About the album
Marshalling orchestral and choral forces under the direction of Tõnu Kaljuste, this new Arvo Pärt album, produced by Manfred Eicher and realized, like all Pärt’s ECM discs, with the composer’s participation, is a major event. Sacred music predominates, by turns monumentally powerful and tenderly fragile.
The main piece, Adam’s Lament for chorus and orchestra was commissioned by the cultural capital cities Istanbul and Tallin in 2010 and 2011. It is based on writings of Saint Silouan (1866-1938), in which the Russian Orthodox monk on Mount Athos describes Adam’s pain at the loss of Paradise.
Pärt has spoken extensively of Adam’s importance to St. Silouan and to himself: “The name Adam is like a collective term which comprises humankind in its entirety and each individual person alike, irrespective of time, epochs, social strata and confession. We could say that he is all of us who bear his legacy and we, Adam, have been suffering and lamenting for thousands of years on earth. Adam himself, our primal father, foresaw the human tragedy and experienced it as his personal guilt. He has suffered all human cataclysms, unto the depths of despair.”
Adam’s Lament is complemented by a number of older choral works which Pärt reworked, including Salve Regina, originally for organ and chorus, commissioned for Hubert Luthe, Bishop of Essen Cathedral in 2001. 10 years later, Pärt reworked it, along with two other pieces recorded on this CD, Beatus Petronius and Statuit ei Dominus from 1990, for choir, string orchestra and woodwinds. Pärt wrote of the works: “The feathery lightness of Beatus Petronius and, by contrast, the potency of Statuit ei Dominus are two sonic worlds, like the two sides of God, which I tried to touch, to trace in these works. It is difficult for us to fathom God – in terms of both his greatness and simultaneous infinite benevolence.”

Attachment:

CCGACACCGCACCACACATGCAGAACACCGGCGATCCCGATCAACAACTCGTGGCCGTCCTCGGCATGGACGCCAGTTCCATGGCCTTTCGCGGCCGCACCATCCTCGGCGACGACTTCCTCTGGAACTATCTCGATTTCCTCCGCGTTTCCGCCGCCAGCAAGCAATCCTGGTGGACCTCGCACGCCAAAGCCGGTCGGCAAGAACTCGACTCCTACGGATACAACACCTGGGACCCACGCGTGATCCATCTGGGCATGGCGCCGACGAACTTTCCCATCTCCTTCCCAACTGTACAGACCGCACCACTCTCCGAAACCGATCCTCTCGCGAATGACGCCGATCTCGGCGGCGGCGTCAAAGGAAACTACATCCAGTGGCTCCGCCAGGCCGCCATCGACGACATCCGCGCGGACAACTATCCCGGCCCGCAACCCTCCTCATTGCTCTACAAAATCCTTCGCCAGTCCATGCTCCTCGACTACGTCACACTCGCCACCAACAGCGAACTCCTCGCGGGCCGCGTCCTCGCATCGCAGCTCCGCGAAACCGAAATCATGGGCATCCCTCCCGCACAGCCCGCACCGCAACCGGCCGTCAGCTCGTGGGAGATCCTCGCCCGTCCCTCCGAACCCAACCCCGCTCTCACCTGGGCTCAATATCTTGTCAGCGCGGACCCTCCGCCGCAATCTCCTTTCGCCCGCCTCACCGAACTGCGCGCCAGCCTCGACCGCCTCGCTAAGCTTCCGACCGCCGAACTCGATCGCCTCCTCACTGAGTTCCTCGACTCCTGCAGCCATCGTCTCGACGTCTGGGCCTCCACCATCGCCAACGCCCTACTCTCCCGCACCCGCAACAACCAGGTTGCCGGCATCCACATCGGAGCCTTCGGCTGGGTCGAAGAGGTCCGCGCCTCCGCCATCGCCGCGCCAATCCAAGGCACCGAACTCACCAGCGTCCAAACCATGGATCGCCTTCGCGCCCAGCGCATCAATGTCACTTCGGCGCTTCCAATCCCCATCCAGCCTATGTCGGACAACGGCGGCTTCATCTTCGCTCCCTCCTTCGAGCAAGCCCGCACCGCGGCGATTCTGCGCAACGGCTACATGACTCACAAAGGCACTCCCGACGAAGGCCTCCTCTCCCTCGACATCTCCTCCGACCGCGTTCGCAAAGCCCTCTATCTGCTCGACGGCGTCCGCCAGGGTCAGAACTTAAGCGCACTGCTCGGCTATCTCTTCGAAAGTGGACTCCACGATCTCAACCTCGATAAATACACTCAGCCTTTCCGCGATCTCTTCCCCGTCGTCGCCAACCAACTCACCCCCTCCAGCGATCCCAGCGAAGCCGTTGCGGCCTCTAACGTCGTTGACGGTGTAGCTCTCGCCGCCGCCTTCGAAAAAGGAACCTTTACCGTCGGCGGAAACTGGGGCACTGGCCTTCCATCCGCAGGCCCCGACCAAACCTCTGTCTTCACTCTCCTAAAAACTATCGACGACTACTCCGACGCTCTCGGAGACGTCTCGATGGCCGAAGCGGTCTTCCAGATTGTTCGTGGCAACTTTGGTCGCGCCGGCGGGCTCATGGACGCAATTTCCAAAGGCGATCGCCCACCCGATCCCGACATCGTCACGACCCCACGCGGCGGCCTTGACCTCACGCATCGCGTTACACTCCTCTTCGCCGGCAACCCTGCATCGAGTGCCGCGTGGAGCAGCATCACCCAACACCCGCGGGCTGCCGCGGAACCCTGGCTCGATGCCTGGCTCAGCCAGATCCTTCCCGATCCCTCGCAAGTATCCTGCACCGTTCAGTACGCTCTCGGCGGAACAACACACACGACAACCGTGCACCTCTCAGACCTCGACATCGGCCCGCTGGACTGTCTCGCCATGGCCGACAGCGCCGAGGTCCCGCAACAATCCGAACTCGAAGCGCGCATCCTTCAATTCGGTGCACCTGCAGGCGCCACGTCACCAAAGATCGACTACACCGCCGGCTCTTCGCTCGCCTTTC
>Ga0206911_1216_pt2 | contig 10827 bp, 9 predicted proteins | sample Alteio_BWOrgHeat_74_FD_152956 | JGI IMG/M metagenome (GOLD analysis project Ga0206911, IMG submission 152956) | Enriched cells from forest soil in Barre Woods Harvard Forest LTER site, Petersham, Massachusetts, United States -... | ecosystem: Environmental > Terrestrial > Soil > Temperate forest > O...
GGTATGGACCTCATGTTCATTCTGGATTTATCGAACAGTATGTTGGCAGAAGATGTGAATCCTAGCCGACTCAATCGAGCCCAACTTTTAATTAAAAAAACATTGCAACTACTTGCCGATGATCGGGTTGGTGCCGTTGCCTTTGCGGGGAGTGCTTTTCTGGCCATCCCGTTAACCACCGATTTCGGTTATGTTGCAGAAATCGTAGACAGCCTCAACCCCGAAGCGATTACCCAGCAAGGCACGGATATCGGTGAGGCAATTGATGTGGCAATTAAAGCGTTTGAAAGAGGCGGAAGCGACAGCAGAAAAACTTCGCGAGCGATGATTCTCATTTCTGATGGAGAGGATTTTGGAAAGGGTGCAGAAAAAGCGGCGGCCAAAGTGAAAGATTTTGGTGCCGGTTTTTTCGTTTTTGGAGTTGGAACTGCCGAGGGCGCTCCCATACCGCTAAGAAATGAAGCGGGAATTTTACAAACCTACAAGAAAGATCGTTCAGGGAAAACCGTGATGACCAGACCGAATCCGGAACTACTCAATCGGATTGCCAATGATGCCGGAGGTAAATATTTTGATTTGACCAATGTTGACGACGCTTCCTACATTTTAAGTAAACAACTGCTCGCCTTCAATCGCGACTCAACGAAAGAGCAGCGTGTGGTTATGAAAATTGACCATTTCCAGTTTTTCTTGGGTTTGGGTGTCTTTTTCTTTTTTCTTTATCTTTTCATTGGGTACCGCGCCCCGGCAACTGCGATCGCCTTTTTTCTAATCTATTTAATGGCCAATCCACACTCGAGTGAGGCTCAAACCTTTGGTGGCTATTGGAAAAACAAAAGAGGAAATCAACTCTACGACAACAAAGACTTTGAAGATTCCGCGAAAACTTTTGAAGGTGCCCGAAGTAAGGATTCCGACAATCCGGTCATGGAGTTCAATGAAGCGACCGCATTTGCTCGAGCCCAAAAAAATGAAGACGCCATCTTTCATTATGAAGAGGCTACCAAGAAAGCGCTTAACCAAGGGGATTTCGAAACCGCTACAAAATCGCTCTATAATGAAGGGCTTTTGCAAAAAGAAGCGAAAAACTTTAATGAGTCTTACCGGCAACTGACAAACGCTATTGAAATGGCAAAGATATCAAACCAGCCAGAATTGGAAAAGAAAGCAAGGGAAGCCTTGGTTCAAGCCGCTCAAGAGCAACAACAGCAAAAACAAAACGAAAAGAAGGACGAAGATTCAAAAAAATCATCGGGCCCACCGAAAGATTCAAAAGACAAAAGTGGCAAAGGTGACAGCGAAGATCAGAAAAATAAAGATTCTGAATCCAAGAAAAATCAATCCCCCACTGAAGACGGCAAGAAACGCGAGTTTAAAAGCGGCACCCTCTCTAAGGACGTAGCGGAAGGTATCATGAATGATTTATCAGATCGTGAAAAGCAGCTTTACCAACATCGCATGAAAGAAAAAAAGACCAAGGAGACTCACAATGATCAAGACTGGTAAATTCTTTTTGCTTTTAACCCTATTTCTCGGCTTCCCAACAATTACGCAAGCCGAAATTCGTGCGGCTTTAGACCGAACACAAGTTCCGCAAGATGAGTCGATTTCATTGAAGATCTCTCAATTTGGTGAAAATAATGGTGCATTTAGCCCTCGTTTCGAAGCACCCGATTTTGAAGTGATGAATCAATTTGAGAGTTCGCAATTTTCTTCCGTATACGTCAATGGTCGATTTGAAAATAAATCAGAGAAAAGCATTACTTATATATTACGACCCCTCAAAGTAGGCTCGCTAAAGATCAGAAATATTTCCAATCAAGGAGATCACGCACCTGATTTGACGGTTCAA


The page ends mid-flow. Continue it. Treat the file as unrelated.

L’Abbé Agathon (2004-2008) is another weighty piece on this recording. Scored for soprano, baritone, female choir and string orchestra, it was originally a commission from the cello octet in Beauvais, France. Near the city are the remnants of St. Lazarus Hospital, the oldest hospital for lepers in Northern Europe, dating back to the 12th century. Pärt took the legend of St. Agathon in which he exchanges his body with that of a leper. “Three musical situations dominate the piece: the way to the market, with Agathon’s heavy gait with the leper on his shoulders, the dialogues between the lepers and Agathon, and the life at the market.” According to the legend, Agathon carried the leper on his back and fulfilled his every wish until he discovered that, in reality, the leper was an angel sent by God to test him.
Two short pieces round off this CD of choral compositions: the Alleluia Tropus (2008-2010) and Two Lullabies (2002/2006). According to Pärt, lullabies are like little pieces of lost Paradise: “A small consolation combined with the feeling of profundity and intimacy. I wrote these two lullabies for adults and for the child within every one of us.”